How Long Do I Have to File a Personal Injury Case in New York?

If you were hurt in an accident, (motor vehicle, or otherwise), that was caused by another party, you probably want to receive money for your injuries and losses. You’re interested in pursuing a personal injury lawsuit but want to make sure that your timing is in line. Well, for the most part, for any New York personal injury case, you have three years to file. Although three years is a long time and you think you have a lot of time, you want to make sure that you get started right away so that you don’t miss your opportunity to be compensated for your injuries. 

New York’s Statute of Limitations Laws

The statute of limitations refers to the length of time that an individual has to file a certain type of litigation. For a personal injury lawsuit, this means that the person who was injured in the accident or incident must start the paperwork filing with the court within the timeframe. The time clock generally begins ticking on the date of the underlying accident or event that caused the harm. Typically, the court will block claims that come after the statute of limitation has passed, except for a few exceptions. Specifically, the New York three-year statute of limitations means that a plaintiff only has three years to file a suit from the date that the accident or incident occurred. 

In most personal injury claims, there is generally an apparent and evident cause of injury. For instance, if you were in a car accident, you will typically know about your injuries either immediately after the collision or sometime soon after the crash occurred when further symptoms might develop. This is why it’s not considered burdensome to be able to pursue claims within a relatively short time period of three years. But there are some circumstances where you will have longer than three years to file.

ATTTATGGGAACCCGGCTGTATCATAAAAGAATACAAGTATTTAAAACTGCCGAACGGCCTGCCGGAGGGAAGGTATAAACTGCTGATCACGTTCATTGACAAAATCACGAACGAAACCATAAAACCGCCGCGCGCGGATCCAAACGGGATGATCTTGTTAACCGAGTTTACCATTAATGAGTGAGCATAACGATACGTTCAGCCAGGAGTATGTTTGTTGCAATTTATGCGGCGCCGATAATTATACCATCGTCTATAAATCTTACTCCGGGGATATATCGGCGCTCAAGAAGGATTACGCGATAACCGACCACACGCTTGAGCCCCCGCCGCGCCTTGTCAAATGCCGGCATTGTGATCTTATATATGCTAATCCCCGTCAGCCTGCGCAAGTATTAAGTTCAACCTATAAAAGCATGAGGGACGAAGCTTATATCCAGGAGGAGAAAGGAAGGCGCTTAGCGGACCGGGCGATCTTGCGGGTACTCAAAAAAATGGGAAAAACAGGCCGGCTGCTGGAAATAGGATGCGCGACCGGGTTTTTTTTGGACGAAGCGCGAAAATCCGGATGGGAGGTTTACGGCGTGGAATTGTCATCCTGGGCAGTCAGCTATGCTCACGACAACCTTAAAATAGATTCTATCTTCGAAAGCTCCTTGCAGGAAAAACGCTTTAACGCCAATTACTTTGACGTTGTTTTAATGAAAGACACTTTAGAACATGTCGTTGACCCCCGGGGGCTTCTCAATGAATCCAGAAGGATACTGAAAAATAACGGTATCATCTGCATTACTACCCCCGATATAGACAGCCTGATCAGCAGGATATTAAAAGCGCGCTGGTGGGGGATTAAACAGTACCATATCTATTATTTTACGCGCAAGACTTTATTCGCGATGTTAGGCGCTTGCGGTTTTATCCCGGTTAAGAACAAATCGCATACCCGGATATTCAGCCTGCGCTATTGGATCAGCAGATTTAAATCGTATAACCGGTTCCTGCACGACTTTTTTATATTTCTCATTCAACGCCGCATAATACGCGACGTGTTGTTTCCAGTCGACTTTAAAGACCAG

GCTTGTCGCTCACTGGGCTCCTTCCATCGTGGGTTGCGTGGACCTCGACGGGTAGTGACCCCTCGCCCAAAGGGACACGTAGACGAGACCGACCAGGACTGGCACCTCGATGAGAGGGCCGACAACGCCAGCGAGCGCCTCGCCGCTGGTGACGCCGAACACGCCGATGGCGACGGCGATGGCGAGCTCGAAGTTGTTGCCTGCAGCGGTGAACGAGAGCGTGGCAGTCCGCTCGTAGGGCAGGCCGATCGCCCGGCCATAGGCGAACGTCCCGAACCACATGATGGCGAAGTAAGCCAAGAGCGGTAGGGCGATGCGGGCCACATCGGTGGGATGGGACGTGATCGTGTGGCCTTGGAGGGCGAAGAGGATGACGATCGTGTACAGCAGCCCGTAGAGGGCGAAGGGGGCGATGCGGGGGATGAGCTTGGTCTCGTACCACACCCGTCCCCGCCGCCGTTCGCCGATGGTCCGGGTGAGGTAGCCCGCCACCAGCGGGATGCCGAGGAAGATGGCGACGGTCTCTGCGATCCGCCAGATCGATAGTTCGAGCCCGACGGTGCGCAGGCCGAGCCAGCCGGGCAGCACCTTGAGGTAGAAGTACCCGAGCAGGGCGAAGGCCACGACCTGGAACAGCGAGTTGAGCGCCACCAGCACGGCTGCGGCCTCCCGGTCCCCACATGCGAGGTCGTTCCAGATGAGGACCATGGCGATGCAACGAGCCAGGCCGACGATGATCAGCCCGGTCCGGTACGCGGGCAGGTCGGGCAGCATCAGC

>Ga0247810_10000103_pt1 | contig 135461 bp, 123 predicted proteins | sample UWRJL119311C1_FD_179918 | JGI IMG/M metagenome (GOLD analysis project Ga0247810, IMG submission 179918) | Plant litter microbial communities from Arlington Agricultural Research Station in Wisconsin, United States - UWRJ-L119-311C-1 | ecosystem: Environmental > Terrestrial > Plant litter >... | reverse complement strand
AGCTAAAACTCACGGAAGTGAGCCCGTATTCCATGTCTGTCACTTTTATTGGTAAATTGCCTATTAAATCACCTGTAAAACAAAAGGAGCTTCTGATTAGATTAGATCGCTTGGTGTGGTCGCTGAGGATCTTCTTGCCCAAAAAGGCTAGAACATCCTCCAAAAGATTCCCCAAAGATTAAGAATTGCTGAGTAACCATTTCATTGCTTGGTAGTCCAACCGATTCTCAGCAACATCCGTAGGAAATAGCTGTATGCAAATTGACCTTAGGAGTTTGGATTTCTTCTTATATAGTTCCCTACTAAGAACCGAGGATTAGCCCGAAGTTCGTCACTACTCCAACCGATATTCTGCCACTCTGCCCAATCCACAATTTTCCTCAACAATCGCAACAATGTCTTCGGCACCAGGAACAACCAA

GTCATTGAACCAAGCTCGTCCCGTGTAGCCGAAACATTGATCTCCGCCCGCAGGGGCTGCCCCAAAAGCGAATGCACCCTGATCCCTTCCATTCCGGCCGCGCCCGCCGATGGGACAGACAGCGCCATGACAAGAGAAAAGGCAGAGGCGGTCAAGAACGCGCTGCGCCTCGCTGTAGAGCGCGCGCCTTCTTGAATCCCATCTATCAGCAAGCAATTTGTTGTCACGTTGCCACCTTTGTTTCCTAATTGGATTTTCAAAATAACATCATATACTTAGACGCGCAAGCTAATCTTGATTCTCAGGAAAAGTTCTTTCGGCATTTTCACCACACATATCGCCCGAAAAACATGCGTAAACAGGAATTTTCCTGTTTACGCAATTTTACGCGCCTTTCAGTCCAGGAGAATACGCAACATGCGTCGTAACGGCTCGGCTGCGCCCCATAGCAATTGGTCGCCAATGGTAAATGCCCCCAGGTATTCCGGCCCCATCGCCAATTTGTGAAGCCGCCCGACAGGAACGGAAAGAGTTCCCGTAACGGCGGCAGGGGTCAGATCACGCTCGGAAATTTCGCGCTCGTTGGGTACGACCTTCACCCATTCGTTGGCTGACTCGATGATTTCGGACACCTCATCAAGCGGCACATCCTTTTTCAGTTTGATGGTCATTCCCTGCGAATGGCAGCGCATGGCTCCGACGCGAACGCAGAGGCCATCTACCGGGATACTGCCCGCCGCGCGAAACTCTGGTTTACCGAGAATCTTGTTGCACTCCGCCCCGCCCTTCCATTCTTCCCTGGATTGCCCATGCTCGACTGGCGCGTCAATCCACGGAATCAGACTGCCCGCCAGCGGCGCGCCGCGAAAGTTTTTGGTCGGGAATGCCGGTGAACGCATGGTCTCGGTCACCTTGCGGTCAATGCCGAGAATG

Exceptions to the NY Statute of Limitations for Personal Injury Lawsuits

What if you miss the statute of limitations deadline? If you don’t meet the criteria for one of these exceptions, you generally won’t be able to file your PI case. However, there are certain exceptions to the statute of limitations, which can pause, delay, or change the time limit imposed. Here are the exceptions:

  • Discovery rule: Typically, the date of the accident/incident is the important date, but with more complex cases, the statute of limitations doesn’t begin to run until the injured person has discovered the injury. 
  • Legal disabilities: The plaintiff is a minor (under the age of 18) or doesn’t have a sound mind (they are under a legal disability). 
  • Wrongful death: These lawsuits arise when a party’s negligence causes another party’s death; close relatives and loved ones can file for this. The statute of limitations is shorter; it is two years to file instead of three. The time begins on the date that the individual dies.

Speak with an Experienced NY Lawyer Before the Statute of Limitations Expires

Filing your lawsuit is critical if you want to receive compensation for your injuries caused by another party. Talk to one of our highly skilled personal injury attorneys. Contact us here at MOWK Law to get an honest evaluation of your case and to file before the time runs out.